An all-ages holiday project: How to make a long-lasting succulent centerpiece

White pumpkins adorned with succulents on an orange background.
(Allison Zaucha / For The Times; photo illustration by Micah Fluellen / Los Angeles Times)

Here’s my confession: I am a craft-a-phobe, so challenged at craft projects that my loving and supportive friends have to dig deep to find positive adjectives for my finished works. Usually they resort to that time-honored “Nice job!” and hastily pour themselves another tumbler of wine.

But I’m here to tell you that even this craft-challenged woman was able to produce several gift-worthy succulent pumpkins, because, really, they were that easy (and fun) to produce. If you buy your pumpkins now, when they’re relatively plentiful at stores, you can make some super cool presents that should be thriving come December.

All you really need is a pumpkin, sphagnum moss, tacky glue, florist wire and a big assortment of succulents pruned from your plants or someone else’s (with permission, of course).


We’re entering prime season for building habitat in your garden by adding native plants to your yard or patio pots, but don’t miss other plant-related events in L.A.

It’s especially fun to gather a group of friends for this project, with everyone bringing their own gourd and a nice variety of succulents to share in the center of the table.

When I did this with friends, they came in as doubters, but we all had a terrific time and made some gorgeous succulent centerpieces to boot.

Here are the instructions we used — a step-by-step primer by Brianne Bird, manager of Rolling Greens on Beverly in L.A.’s Fairfax neighborhood.

One of the first things you might notice about Bird’s technique is that it differs from many on social media, which use hot glue to secure the succulents to the pumpkins. Bird uses florist wire shaped into hairpins — a technique I found to be very easy to execute, and certainly safer. (I have more than one scar from glue gun burns.)

Hot-glue users say the heat won’t hurt the succulents, but Bird isn’t so sure. “I just hate to put that much heat on their roots,” she said. “They’re delicate living things. We should have respect for the living plants.”

The designer and author is known for her bohemian decorating sense, with a strong emphasis on plants as a living and ever-changing part of the home environment.

Supplies for making a succulent pumpkin.
(Allison Zaucha / For the Times)

Step 1: Assemble your materials

▶ A flat-topped pumpkin or gourd. A white pumpkin works well for yuletide decor, but with so many colorful gourds being sold today, here’s where you can be creative. For instance, if you can’t find a pumpkin, use a colorful turban squash with the flat side up, so the knobby part is on the bottom (make sure it isn’t wobbly). The size of the pumpkin is up to you and your decorating needs. (Bird created 25 mini-succulent-pumpkins as guest gifts for a baby shower.)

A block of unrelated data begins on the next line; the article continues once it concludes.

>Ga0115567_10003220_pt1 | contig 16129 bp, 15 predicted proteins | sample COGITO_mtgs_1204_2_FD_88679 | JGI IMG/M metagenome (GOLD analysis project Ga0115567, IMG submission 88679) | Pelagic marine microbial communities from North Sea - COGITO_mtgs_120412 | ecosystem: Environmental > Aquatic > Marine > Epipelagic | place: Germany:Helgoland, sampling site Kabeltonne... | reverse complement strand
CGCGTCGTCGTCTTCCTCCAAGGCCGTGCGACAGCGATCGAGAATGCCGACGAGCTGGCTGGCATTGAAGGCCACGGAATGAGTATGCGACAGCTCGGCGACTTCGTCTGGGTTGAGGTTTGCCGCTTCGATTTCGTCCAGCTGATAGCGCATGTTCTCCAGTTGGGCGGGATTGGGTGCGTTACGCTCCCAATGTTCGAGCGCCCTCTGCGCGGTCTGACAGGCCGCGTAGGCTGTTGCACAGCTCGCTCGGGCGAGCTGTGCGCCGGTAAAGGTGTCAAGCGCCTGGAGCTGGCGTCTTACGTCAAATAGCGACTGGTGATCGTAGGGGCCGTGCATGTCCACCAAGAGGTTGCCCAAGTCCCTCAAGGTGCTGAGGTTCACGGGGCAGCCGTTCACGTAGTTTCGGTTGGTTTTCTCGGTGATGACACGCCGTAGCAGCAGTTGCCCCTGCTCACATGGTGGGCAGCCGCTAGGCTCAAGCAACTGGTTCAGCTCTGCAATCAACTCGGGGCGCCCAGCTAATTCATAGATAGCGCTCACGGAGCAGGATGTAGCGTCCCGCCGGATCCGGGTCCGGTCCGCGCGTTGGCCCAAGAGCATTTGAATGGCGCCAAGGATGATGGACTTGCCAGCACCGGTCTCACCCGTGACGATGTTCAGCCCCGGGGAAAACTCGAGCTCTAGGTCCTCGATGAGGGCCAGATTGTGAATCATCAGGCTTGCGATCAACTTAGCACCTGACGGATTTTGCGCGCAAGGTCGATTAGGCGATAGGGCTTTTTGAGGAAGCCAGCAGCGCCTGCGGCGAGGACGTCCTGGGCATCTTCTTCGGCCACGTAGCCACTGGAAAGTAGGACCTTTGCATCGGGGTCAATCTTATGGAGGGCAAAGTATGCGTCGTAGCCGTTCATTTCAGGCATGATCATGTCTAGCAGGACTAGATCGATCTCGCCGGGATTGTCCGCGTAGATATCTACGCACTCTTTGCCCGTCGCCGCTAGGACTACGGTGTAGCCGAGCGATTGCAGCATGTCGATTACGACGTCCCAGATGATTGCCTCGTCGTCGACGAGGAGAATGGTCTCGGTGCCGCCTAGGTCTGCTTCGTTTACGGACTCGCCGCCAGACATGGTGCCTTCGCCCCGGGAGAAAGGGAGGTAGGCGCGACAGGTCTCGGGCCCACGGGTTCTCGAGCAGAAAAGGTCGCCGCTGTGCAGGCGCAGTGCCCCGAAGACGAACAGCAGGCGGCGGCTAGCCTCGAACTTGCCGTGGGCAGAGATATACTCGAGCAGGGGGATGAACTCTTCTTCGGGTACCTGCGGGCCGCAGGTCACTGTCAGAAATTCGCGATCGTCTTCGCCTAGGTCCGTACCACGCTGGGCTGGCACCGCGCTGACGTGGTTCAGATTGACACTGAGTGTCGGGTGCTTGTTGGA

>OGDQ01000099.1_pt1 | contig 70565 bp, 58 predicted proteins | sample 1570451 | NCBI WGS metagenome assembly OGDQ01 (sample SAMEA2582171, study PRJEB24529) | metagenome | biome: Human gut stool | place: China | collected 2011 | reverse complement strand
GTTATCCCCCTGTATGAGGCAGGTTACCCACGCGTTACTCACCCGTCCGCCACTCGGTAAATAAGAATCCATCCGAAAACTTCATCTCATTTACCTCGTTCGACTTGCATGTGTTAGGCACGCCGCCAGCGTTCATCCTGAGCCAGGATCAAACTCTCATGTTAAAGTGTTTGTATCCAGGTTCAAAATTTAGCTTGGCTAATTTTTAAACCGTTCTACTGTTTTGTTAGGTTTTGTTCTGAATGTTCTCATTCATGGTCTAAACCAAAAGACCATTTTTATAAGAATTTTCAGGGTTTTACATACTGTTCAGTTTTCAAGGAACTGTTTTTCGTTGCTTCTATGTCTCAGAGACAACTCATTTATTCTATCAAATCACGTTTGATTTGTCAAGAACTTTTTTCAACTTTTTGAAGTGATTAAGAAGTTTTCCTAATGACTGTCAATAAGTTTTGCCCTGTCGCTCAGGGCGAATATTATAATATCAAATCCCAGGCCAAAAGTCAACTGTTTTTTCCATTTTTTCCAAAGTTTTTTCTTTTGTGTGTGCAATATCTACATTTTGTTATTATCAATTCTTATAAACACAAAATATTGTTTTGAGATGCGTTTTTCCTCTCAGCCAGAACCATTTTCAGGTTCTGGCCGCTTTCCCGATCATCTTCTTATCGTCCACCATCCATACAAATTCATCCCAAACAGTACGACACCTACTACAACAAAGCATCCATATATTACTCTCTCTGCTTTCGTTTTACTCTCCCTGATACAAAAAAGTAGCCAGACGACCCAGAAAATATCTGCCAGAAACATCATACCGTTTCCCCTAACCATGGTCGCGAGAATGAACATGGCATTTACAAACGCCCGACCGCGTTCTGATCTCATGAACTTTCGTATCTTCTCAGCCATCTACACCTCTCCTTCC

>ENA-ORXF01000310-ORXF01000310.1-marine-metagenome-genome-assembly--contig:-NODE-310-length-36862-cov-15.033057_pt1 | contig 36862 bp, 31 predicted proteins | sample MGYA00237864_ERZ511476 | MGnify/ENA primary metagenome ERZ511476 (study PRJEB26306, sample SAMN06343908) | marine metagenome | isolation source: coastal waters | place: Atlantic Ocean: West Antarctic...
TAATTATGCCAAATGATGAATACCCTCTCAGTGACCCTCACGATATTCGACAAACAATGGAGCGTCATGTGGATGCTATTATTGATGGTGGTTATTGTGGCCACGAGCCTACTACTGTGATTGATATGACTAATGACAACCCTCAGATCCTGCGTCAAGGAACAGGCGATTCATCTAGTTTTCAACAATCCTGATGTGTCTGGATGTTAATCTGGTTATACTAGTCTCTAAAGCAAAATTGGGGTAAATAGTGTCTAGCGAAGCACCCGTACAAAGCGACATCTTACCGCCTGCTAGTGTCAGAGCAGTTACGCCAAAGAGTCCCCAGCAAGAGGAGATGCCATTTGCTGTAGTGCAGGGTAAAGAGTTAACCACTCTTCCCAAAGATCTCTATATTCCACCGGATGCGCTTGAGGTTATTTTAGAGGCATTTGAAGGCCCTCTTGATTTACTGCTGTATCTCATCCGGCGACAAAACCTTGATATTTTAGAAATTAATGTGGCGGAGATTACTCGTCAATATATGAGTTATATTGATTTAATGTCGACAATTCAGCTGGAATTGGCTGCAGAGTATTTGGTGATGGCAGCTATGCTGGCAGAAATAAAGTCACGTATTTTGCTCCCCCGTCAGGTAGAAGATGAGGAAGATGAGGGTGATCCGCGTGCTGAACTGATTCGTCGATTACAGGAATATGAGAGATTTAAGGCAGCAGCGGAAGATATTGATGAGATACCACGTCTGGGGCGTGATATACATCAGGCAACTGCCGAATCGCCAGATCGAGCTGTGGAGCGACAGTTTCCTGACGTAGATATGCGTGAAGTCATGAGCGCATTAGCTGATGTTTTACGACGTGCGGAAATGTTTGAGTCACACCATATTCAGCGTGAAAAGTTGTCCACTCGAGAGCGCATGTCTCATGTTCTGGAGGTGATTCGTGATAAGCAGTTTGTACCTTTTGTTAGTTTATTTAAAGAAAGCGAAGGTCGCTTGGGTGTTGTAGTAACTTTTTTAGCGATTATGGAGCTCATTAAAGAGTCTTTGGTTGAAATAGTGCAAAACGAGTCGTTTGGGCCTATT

▶ A variety of short or cascading succulents, no more than 3 to 4 inches tall. Bird recommends using 10 to 12 succulents for a 12-inch diameter pumpkin. For her demo pumpkin, Bird chose a variety of succulents, including the aptly named string of pearls, curly caterpillar-like sedums and the squat but endlessly colorful and bizarre echeverias. Aim for a range of colors and at least one large-ish, showy succulent that will be your anchor. Succulents can be rooted or trimmed from leggy plants in your yard (or maybe from the yards of generous friends or neighbors; invite them to the party!) Remove planted succulents from their pots and shake excess soil off their roots. (If you’re going the party route, it’s best to do this outside before guests arrive.)

Maybe your first-ever victory garden wasn’t a smash success this summer, but don’t give up now. Fall is prime planting time for edibles in Southern California, a more forgiving time with fewer demands for water or worries about scorching your plants. Now is the time to plant berries for spring harvest as well as a lush palette of greens, root crops, peas and brassicas for harvest throughout the winter.

▶ Tacky glue (fast-drying works well).

▶ Sheet moss. You’ll need enough to cover the top of your pumpkin twice (you’ll need the extra moss for filling in gaps). Sheet moss, a preserved dead moss, is available at most craft stores and some nurseries and florist shops.

▶ Wire cutters

▶ At least one package of 22-gauge florist wire, cut into 3-inch pieces. Unlike other techniques that call for hot-gluing succulents to the moss, you will be bending the wire into the shape of hair pins and using it to attach the succulents to your moss, so figure you’ll need at least 20 to 24 “pins” per succulent.